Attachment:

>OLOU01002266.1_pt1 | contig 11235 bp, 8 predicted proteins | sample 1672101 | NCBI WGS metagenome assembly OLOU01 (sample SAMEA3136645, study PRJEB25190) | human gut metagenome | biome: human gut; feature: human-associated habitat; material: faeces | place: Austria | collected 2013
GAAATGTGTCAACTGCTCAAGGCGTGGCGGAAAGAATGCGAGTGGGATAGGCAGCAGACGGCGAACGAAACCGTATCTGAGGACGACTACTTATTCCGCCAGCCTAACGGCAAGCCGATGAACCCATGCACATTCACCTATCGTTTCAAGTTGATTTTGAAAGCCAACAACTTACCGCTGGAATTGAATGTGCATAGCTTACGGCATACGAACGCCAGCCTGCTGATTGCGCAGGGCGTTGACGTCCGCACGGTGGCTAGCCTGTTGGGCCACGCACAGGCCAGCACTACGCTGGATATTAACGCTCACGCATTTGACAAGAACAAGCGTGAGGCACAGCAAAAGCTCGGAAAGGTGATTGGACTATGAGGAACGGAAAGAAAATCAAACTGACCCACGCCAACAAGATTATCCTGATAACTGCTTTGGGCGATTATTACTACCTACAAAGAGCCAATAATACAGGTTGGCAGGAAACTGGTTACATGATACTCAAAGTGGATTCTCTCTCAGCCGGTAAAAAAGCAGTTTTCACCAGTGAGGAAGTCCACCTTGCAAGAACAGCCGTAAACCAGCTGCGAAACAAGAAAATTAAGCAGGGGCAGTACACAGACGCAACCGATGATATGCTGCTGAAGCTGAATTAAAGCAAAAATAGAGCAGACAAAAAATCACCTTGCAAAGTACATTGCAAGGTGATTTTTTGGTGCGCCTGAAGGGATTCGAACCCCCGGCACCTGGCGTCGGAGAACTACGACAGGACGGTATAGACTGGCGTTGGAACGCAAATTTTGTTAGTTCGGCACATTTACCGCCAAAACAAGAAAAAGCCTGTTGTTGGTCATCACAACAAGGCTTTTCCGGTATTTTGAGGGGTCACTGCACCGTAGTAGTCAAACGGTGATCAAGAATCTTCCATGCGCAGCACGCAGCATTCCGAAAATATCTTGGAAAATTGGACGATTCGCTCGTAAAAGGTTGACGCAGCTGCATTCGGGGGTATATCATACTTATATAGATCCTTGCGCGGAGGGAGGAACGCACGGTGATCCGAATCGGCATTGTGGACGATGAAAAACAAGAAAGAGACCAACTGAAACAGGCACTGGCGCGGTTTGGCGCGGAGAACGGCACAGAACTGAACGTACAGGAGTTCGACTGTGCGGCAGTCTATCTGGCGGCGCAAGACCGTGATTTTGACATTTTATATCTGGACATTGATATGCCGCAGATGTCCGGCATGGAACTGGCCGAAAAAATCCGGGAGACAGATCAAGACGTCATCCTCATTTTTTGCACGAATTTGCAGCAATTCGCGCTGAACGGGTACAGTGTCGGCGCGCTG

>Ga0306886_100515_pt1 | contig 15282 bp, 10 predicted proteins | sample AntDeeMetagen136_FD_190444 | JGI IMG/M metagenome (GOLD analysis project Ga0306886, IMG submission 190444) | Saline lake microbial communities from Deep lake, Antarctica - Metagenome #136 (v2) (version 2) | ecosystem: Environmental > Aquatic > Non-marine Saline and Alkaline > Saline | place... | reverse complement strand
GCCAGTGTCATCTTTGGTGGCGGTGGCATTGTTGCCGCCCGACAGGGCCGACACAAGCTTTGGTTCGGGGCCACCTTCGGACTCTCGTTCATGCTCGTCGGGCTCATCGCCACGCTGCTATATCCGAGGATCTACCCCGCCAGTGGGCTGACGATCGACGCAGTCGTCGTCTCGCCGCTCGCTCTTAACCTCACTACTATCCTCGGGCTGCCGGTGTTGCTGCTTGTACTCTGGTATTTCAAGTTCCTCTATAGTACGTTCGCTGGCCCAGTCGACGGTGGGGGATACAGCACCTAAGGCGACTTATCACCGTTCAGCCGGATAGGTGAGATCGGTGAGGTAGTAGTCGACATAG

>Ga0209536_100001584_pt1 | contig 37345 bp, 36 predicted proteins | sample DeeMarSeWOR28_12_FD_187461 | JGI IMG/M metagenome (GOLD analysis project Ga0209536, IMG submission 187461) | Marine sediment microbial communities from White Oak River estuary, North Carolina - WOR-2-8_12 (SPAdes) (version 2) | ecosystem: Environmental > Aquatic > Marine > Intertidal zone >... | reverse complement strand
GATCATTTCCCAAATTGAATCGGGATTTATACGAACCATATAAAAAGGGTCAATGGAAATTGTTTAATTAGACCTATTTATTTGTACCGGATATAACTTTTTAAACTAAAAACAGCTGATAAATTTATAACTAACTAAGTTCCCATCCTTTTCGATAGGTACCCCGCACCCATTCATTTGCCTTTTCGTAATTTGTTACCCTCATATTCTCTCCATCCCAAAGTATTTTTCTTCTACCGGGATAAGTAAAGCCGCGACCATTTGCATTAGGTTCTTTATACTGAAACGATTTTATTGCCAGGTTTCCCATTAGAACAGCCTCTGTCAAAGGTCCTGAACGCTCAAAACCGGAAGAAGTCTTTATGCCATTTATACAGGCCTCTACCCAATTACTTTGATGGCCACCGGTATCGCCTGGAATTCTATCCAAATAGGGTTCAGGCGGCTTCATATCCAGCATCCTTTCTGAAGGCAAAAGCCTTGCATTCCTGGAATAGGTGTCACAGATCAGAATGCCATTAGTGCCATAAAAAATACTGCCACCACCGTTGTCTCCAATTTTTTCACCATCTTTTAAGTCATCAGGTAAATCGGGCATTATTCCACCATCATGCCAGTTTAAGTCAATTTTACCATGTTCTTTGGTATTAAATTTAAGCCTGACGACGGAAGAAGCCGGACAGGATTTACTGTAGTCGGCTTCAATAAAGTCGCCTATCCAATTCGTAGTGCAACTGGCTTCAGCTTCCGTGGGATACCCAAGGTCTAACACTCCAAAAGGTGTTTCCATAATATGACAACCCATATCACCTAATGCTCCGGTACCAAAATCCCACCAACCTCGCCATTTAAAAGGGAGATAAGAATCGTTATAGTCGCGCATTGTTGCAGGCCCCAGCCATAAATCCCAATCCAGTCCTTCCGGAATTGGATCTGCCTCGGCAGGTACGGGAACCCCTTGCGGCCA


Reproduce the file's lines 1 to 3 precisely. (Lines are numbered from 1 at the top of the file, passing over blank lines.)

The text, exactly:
>OLOU01002266.1_pt1 | contig 11235 bp, 8 predicted proteins | sample 1672101 | NCBI WGS metagenome assembly OLOU01 (sample SAMEA3136645, study PRJEB25190) | human gut metagenome | biome: human gut; feature: human-associated habitat; material: faeces | place: Austria | collected 2013
GAAATGTGTCAACTGCTCAAGGCGTGGCGGAAAGAATGCGAGTGGGATAGGCAGCAGACGGCGAACGAAACCGTATCTGAGGACGACTACTTATTCCGCCAGCCTAACGGCAAGCCGATGAACCCATGCACATTCACCTATCGTTTCAAGTTGATTTTGAAAGCCAACAACTTACCGCTGGAATTGAATGTGCATAGCTTACGGCATACGAACGCCAGCCTGCTGATTGCGCAGGGCGTTGACGTCCGCACGGTGGCTAGCCTGTTGGGCCACGCACAGGCCAGCACTACGCTGGATATTAACGCTCACGCATTTGACAAGAACAAGCGTGAGGCACAGCAAAAGCTCGGAAAGGTGATTGGACTATGAGGAACGGAAAGAAAATCAAACTGACCCACGCCAACAAGATTATCCTGATAACTGCTTTGGGCGATTATTACTACCTACAAAGAGCCAATAATACAGGTTGGCAGGAAACTGGTTACATGATACTCAAAGTGGATTCTCTCTCAGCCGGTAAAAAAGCAGTTTTCACCAGTGAGGAAGTCCACCTTGCAAGAACAGCCGTAAACCAGCTGCGAAACAAGAAAATTAAGCAGGGGCAGTACACAGACGCAACCGATGATATGCTGCTGAAGCTGAATTAAAGCAAAAATAGAGCAGACAAAAAATCACCTTGCAAAGTACATTGCAAGGTGATTTTTTGGTGCGCCTGAAGGGATTCGAACCCCCGGCACCTGGCGTCGGAGAACTACGACAGGACGGTATAGACTGGCGTTGGAACGCAAATTTTGTTAGTTCGGCACATTTACCGCCAAAACAAGAAAAAGCCTGTTGTTGGTCATCACAACAAGGCTTTTCCGGTATTTTGAGGGGTCACTGCACCGTAGTAGTCAAACGGTGATCAAGAATCTTCCATGCGCAGCACGCAGCATTCCGAAAATATCTTGGAAAATTGGACGATTCGCTCGTAAAAGGTTGACGCAGCTGCATTCGGGGGTATATCATACTTATATAGATCCTTGCGCGGAGGGAGGAACGCACGGTGATCCGAATCGGCATTGTGGACGATGAAAAACAAGAAAGAGACCAACTGAAACAGGCACTGGCGCGGTTTGGCGCGGAGAACGGCACAGAACTGAACGTACAGGAGTTCGACTGTGCGGCAGTCTATCTGGCGGCGCAAGACCGTGATTTTGACATTTTATATCTGGACATTGATATGCCGCAGATGTCCGGCATGGAACTGGCCGAAAAAATCCGGGAGACAGATCAAGACGTCATCCTCATTTTTTGCACGAATTTGCAGCAATTCGCGCTGAACGGGTACAGTGTCGGCGCGCTG

>Ga0306886_100515_pt1 | contig 15282 bp, 10 predicted proteins | sample AntDeeMetagen136_FD_190444 | JGI IMG/M metagenome (GOLD analysis project Ga0306886, IMG submission 190444) | Saline lake microbial communities from Deep lake, Antarctica - Metagenome #136 (v2) (version 2) | ecosystem: Environmental > Aquatic > Non-marine Saline and Alkaline > Saline | place... | reverse complement strand